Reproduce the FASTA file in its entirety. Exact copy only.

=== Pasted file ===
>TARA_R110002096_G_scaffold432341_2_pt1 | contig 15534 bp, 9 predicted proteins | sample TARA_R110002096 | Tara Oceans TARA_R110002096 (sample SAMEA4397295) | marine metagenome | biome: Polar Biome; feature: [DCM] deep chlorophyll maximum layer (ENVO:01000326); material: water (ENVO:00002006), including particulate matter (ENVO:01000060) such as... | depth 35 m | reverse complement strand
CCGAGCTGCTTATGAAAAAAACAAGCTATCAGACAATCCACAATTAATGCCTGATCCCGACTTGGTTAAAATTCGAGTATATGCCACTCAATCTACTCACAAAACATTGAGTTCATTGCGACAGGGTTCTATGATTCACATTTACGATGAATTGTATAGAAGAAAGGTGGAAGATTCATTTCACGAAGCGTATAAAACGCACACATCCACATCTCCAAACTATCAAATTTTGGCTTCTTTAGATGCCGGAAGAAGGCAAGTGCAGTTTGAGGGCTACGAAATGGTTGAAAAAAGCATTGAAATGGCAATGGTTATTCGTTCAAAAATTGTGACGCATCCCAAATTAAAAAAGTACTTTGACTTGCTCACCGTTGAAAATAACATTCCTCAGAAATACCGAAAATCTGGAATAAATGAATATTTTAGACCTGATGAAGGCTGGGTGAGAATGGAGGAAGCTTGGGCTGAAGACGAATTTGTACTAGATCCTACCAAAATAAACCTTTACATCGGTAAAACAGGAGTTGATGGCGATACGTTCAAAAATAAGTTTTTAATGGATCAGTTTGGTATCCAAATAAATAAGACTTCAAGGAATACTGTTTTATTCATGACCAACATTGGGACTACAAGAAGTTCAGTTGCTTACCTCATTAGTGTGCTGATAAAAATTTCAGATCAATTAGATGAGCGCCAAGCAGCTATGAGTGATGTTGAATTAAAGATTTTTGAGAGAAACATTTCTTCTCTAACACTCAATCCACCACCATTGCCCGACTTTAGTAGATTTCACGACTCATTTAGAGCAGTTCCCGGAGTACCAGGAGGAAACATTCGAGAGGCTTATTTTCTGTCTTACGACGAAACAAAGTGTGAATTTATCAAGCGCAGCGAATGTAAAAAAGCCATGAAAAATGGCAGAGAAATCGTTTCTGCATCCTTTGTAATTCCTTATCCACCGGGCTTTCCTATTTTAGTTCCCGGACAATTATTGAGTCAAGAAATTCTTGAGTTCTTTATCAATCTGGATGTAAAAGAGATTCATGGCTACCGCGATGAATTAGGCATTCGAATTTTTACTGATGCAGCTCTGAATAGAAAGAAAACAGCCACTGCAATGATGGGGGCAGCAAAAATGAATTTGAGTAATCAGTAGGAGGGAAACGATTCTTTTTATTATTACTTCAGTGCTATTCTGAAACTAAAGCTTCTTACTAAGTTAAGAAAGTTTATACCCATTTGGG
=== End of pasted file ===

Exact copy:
>TARA_R110002096_G_scaffold432341_2_pt1 | contig 15534 bp, 9 predicted proteins | sample TARA_R110002096 | Tara Oceans TARA_R110002096 (sample SAMEA4397295) | marine metagenome | biome: Polar Biome; feature: [DCM] deep chlorophyll maximum layer (ENVO:01000326); material: water (ENVO:00002006), including particulate matter (ENVO:01000060) such as... | depth 35 m | reverse complement strand
CCGAGCTGCTTATGAAAAAAACAAGCTATCAGACAATCCACAATTAATGCCTGATCCCGACTTGGTTAAAATTCGAGTATATGCCACTCAATCTACTCACAAAACATTGAGTTCATTGCGACAGGGTTCTATGATTCACATTTACGATGAATTGTATAGAAGAAAGGTGGAAGATTCATTTCACGAAGCGTATAAAACGCACACATCCACATCTCCAAACTATCAAATTTTGGCTTCTTTAGATGCCGGAAGAAGGCAAGTGCAGTTTGAGGGCTACGAAATGGTTGAAAAAAGCATTGAAATGGCAATGGTTATTCGTTCAAAAATTGTGACGCATCCCAAATTAAAAAAGTACTTTGACTTGCTCACCGTTGAAAATAACATTCCTCAGAAATACCGAAAATCTGGAATAAATGAATATTTTAGACCTGATGAAGGCTGGGTGAGAATGGAGGAAGCTTGGGCTGAAGACGAATTTGTACTAGATCCTACCAAAATAAACCTTTACATCGGTAAAACAGGAGTTGATGGCGATACGTTCAAAAATAAGTTTTTAATGGATCAGTTTGGTATCCAAATAAATAAGACTTCAAGGAATACTGTTTTATTCATGACCAACATTGGGACTACAAGAAGTTCAGTTGCTTACCTCATTAGTGTGCTGATAAAAATTTCAGATCAATTAGATGAGCGCCAAGCAGCTATGAGTGATGTTGAATTAAAGATTTTTGAGAGAAACATTTCTTCTCTAACACTCAATCCACCACCATTGCCCGACTTTAGTAGATTTCACGACTCATTTAGAGCAGTTCCCGGAGTACCAGGAGGAAACATTCGAGAGGCTTATTTTCTGTCTTACGACGAAACAAAGTGTGAATTTATCAAGCGCAGCGAATGTAAAAAAGCCATGAAAAATGGCAGAGAAATCGTTTCTGCATCCTTTGTAATTCCTTATCCACCGGGCTTTCCTATTTTAGTTCCCGGACAATTATTGAGTCAAGAAATTCTTGAGTTCTTTATCAATCTGGATGTAAAAGAGATTCATGGCTACCGCGATGAATTAGGCATTCGAATTTTTACTGATGCAGCTCTGAATAGAAAGAAAACAGCCACTGCAATGATGGGGGCAGCAAAAATGAATTTGAGTAATCAGTAGGAGGGAAACGATTCTTTTTATTATTACTTCAGTGCTATTCTGAAACTAAAGCTTCTTACTAAGTTAAGAAAGTTTATACCCATTTGGG